That depends.

Right now, you check if they are in the absolute same location.

That is, if their coordinates are the same. This will rarely happen outside of grid based programs.

Other options could be:

Check if distance is less than their combined radius.

(useing pythagarus to get the distance, also, since your circles are triangles, it may give some collision where there is none)

A bounding box collision test.

(easy to implement, not so precise unless you only use squares)

Line intersection test.

(a bit harder to implement but perfect for geometric shapes as it can allow you to find any intersection perfectly)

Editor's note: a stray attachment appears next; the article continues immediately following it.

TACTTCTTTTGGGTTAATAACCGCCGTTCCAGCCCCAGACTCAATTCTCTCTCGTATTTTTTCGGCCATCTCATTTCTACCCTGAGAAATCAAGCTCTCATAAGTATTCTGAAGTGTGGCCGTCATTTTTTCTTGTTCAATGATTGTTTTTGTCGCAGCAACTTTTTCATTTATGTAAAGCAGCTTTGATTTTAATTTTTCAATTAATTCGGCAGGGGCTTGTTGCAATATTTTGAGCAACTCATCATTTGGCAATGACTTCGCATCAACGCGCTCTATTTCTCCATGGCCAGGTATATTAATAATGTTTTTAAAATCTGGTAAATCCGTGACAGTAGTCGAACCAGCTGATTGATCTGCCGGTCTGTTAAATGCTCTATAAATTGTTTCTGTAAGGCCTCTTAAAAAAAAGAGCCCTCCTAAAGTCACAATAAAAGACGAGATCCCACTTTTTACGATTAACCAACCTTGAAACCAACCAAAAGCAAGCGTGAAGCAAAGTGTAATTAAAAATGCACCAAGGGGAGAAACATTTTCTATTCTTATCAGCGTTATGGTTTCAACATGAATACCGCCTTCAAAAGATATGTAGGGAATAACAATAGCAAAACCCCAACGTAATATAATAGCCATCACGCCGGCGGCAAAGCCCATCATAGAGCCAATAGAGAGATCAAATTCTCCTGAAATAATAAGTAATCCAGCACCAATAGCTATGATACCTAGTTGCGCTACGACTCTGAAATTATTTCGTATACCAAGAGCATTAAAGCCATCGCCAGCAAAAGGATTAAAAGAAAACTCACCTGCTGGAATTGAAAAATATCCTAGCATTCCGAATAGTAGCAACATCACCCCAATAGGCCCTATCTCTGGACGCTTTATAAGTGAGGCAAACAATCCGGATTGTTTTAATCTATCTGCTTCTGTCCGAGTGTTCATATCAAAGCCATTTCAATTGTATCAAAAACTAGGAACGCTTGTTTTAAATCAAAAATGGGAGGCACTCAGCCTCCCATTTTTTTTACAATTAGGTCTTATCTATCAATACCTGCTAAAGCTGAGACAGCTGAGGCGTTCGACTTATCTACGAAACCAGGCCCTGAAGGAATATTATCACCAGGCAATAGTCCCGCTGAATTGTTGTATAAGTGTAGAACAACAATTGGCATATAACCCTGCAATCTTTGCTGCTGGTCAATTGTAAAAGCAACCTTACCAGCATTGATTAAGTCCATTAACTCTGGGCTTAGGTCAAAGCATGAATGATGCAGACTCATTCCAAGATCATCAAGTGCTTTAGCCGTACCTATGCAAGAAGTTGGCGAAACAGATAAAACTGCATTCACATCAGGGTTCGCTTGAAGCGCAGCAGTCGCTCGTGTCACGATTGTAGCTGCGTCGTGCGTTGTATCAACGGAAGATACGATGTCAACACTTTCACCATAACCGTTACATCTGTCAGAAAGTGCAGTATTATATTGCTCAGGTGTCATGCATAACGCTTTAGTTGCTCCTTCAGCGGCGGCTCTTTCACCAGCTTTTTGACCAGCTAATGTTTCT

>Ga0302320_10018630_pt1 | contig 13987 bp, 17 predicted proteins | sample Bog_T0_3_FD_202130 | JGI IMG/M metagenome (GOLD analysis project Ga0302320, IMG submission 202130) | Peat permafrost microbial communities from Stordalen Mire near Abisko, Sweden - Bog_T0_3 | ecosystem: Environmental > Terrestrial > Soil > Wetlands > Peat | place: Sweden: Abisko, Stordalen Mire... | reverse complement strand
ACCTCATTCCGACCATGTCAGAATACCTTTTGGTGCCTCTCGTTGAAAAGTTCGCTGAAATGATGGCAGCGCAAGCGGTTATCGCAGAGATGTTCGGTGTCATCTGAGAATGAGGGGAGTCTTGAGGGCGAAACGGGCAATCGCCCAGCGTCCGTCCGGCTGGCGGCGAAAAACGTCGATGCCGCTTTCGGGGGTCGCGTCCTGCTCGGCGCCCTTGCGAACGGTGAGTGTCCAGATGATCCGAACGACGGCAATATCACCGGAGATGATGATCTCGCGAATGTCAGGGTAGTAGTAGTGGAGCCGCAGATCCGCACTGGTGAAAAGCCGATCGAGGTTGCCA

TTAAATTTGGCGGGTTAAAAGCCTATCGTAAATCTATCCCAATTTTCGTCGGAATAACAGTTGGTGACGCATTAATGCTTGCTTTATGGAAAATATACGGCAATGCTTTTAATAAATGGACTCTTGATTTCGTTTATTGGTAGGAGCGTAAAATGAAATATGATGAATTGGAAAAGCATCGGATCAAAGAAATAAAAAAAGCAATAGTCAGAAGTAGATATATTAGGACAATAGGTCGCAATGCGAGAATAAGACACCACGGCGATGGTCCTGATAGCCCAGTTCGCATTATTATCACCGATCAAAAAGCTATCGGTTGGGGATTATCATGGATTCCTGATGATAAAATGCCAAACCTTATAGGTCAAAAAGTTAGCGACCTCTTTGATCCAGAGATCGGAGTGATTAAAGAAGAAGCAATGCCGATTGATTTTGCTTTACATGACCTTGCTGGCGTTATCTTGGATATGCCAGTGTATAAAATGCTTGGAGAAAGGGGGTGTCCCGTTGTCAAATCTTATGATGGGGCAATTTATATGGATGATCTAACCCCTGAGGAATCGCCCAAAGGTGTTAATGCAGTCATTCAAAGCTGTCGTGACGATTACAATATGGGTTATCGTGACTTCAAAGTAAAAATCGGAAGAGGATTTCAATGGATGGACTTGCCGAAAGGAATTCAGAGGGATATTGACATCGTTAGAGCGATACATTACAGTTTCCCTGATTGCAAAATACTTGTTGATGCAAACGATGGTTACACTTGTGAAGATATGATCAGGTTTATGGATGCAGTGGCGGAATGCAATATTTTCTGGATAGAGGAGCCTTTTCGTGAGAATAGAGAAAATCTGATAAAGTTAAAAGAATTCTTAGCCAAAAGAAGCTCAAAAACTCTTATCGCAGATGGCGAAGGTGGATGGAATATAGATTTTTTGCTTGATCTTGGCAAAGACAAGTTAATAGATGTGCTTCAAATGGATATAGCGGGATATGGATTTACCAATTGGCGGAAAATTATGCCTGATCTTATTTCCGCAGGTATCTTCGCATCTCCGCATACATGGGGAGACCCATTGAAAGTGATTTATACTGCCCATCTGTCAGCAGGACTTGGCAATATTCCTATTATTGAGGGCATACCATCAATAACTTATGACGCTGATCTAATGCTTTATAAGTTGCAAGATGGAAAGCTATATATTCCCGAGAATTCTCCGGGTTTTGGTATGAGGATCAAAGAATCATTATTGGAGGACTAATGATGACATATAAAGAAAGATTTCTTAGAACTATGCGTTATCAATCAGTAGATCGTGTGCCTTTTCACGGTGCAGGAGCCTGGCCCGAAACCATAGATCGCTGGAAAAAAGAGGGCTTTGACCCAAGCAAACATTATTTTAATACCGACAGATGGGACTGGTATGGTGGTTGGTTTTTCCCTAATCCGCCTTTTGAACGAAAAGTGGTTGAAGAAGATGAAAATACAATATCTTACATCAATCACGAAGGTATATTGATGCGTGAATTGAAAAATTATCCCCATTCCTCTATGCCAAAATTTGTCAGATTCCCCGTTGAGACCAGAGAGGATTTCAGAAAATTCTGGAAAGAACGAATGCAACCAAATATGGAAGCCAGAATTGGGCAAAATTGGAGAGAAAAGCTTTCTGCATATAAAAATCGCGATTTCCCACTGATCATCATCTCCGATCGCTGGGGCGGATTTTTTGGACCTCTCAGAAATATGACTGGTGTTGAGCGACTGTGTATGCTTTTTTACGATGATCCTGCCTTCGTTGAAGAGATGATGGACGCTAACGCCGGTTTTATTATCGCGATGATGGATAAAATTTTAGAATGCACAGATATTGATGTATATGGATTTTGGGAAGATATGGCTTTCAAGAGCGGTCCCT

Lastly pixel perfect collision.

(this is a trade off. It's easy enough to implement by following a tutorial, and it will give perfect results with any bitmap images, but it consumes a lot more power than most want for moat applications. Use this only of needed)

I guess there are more out there, but if you learn these and what you want to use, you are a good part of the way,and it will teach you a lot.

A bonus info, I suggest that in this code:

///// ENEMY MOVE /////

if(Triangle.getPosition().x == 0){

dx = 0.5;

}else if(Triangle.getPosition().x == 768){

dx = -0.5;

}

if(Triangle.getPosition().y == 0){

dy = 0.5;

}else if (Triangle.getPosition().y == 568){

dy = -0.5;

}

Triangle.move(dx, dy);

Instead of == you use >= and <= (greater than or equal to, and less than or equal to)

The reason is that == is absolute, so of by some means your enemy moves from say 767.5 to 768.1 it will just keep moving.

If you instead had said >= it would still change direction.

Of course, if you are 100% sure there will never be a case where this happens, than == is just fine